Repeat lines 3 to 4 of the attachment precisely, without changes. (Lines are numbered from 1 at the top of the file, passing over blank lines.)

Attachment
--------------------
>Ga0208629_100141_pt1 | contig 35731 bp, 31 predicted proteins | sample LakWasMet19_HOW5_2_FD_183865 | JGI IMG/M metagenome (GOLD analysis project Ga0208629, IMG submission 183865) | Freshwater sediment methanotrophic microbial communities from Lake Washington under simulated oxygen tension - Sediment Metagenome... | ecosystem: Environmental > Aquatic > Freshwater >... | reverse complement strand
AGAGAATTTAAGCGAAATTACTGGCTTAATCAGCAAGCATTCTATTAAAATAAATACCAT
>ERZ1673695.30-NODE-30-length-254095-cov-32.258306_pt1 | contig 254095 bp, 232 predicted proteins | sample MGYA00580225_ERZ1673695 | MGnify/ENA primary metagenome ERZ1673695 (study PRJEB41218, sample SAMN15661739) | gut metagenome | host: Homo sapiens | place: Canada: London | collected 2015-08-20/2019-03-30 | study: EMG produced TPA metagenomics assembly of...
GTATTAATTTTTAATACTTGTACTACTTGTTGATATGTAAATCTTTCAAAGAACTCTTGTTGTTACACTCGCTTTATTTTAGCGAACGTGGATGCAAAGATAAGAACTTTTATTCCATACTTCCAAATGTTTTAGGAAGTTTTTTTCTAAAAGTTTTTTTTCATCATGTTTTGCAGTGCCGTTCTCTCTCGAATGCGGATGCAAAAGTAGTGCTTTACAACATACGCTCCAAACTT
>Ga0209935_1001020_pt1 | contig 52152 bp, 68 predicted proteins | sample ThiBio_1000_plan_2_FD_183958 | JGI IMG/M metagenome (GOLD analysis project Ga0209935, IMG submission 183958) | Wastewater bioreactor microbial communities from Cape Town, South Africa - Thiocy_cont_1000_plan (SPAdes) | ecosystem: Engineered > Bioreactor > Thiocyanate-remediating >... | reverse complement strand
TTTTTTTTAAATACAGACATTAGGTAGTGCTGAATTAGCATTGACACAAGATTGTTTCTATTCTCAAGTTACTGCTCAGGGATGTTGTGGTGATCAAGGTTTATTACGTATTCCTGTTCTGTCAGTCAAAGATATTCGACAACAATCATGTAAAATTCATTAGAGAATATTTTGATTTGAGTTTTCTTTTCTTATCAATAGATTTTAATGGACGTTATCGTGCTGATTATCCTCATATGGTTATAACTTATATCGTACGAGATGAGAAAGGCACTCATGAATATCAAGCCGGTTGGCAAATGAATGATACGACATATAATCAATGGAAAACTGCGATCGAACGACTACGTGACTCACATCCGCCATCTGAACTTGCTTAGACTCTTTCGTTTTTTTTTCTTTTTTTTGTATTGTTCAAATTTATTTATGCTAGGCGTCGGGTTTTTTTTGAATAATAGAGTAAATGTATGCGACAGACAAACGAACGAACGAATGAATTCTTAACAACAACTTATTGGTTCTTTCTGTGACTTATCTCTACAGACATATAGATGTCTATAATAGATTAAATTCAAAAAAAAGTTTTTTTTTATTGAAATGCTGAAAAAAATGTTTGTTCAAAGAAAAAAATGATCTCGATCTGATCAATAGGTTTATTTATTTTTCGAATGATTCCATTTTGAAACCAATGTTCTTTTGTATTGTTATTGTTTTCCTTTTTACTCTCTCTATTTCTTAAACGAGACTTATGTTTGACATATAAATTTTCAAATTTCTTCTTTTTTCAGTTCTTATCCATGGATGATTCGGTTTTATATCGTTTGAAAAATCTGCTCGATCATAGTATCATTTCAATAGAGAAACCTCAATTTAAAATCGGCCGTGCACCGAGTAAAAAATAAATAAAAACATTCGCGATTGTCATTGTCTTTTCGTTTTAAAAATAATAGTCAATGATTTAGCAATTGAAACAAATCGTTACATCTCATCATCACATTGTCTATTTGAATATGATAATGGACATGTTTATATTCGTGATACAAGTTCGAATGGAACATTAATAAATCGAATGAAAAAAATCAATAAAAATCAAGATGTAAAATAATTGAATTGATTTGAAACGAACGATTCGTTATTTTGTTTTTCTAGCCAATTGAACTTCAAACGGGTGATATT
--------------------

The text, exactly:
>ERZ1673695.30-NODE-30-length-254095-cov-32.258306_pt1 | contig 254095 bp, 232 predicted proteins | sample MGYA00580225_ERZ1673695 | MGnify/ENA primary metagenome ERZ1673695 (study PRJEB41218, sample SAMN15661739) | gut metagenome | host: Homo sapiens | place: Canada: London | collected 2015-08-20/2019-03-30 | study: EMG produced TPA metagenomics assembly of...
GTATTAATTTTTAATACTTGTACTACTTGTTGATATGTAAATCTTTCAAAGAACTCTTGTTGTTACACTCGCTTTATTTTAGCGAACGTGGATGCAAAGATAAGAACTTTTATTCCATACTTCCAAATGTTTTAGGAAGTTTTTTTCTAAAAGTTTTTTTTCATCATGTTTTGCAGTGCCGTTCTCTCTCGAATGCGGATGCAAAAGTAGTGCTTTACAACATACGCTCCAAACTT